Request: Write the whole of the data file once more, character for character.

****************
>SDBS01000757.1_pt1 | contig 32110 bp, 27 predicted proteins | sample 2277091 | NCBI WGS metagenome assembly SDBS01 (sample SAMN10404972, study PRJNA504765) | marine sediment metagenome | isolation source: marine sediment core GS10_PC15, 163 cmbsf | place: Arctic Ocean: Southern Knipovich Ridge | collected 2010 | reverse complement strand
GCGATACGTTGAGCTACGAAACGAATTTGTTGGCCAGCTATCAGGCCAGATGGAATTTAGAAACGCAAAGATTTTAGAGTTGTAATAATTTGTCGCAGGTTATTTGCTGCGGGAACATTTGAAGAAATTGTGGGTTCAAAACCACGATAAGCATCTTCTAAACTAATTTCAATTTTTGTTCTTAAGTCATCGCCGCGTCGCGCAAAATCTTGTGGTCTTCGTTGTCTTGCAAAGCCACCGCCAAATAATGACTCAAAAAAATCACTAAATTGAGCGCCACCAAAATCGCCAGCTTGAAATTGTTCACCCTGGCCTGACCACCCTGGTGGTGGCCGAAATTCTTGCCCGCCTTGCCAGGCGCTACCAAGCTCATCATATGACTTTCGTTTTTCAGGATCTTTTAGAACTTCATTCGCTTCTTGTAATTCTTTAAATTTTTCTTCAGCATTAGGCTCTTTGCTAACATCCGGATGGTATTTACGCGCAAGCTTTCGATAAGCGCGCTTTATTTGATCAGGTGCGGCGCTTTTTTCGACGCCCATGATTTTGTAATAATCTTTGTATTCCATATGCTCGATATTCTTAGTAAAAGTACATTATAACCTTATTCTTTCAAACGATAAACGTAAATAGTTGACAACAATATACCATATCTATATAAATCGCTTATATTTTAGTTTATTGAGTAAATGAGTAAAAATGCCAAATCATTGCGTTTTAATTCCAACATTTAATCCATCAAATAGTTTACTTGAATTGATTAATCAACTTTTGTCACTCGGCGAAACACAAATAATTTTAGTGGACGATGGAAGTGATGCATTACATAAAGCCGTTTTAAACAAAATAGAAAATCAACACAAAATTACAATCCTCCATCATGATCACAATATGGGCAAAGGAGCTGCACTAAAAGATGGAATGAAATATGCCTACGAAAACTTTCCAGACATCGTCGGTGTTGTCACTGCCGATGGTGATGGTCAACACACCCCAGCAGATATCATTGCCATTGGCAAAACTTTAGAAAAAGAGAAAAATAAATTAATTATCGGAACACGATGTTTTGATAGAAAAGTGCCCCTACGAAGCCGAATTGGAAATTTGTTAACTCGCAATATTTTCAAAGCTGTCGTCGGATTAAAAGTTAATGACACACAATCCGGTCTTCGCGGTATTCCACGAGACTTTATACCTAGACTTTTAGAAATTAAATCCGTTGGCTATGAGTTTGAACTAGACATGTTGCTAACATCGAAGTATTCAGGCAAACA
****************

>SDBS01000757.1_pt1 | contig 32110 bp, 27 predicted proteins | sample 2277091 | NCBI WGS metagenome assembly SDBS01 (sample SAMN10404972, study PRJNA504765) | marine sediment metagenome | isolation source: marine sediment core GS10_PC15, 163 cmbsf | place: Arctic Ocean: Southern Knipovich Ridge | collected 2010 | reverse complement strand
GCGATACGTTGAGCTACGAAACGAATTTGTTGGCCAGCTATCAGGCCAGATGGAATTTAGAAACGCAAAGATTTTAGAGTTGTAATAATTTGTCGCAGGTTATTTGCTGCGGGAACATTTGAAGAAATTGTGGGTTCAAAACCACGATAAGCATCTTCTAAACTAATTTCAATTTTTGTTCTTAAGTCATCGCCGCGTCGCGCAAAATCTTGTGGTCTTCGTTGTCTTGCAAAGCCACCGCCAAATAATGACTCAAAAAAATCACTAAATTGAGCGCCACCAAAATCGCCAGCTTGAAATTGTTCACCCTGGCCTGACCACCCTGGTGGTGGCCGAAATTCTTGCCCGCCTTGCCAGGCGCTACCAAGCTCATCATATGACTTTCGTTTTTCAGGATCTTTTAGAACTTCATTCGCTTCTTGTAATTCTTTAAATTTTTCTTCAGCATTAGGCTCTTTGCTAACATCCGGATGGTATTTACGCGCAAGCTTTCGATAAGCGCGCTTTATTTGATCAGGTGCGGCGCTTTTTTCGACGCCCATGATTTTGTAATAATCTTTGTATTCCATATGCTCGATATTCTTAGTAAAAGTACATTATAACCTTATTCTTTCAAACGATAAACGTAAATAGTTGACAACAATATACCATATCTATATAAATCGCTTATATTTTAGTTTATTGAGTAAATGAGTAAAAATGCCAAATCATTGCGTTTTAATTCCAACATTTAATCCATCAAATAGTTTACTTGAATTGATTAATCAACTTTTGTCACTCGGCGAAACACAAATAATTTTAGTGGACGATGGAAGTGATGCATTACATAAAGCCGTTTTAAACAAAATAGAAAATCAACACAAAATTACAATCCTCCATCATGATCACAATATGGGCAAAGGAGCTGCACTAAAAGATGGAATGAAATATGCCTACGAAAACTTTCCAGACATCGTCGGTGTTGTCACTGCCGATGGTGATGGTCAACACACCCCAGCAGATATCATTGCCATTGGCAAAACTTTAGAAAAAGAGAAAAATAAATTAATTATCGGAACACGATGTTTTGATAGAAAAGTGCCCCTACGAAGCCGAATTGGAAATTTGTTAACTCGCAATATTTTCAAAGCTGTCGTCGGATTAAAAGTTAATGACACACAATCCGGTCTTCGCGGTATTCCACGAGACTTTATACCTAGACTTTTAGAAATTAAATCCGTTGGCTATGAGTTTGAACTAGACATGTTGCTAACATCGAAGTATTCAGGCAAACA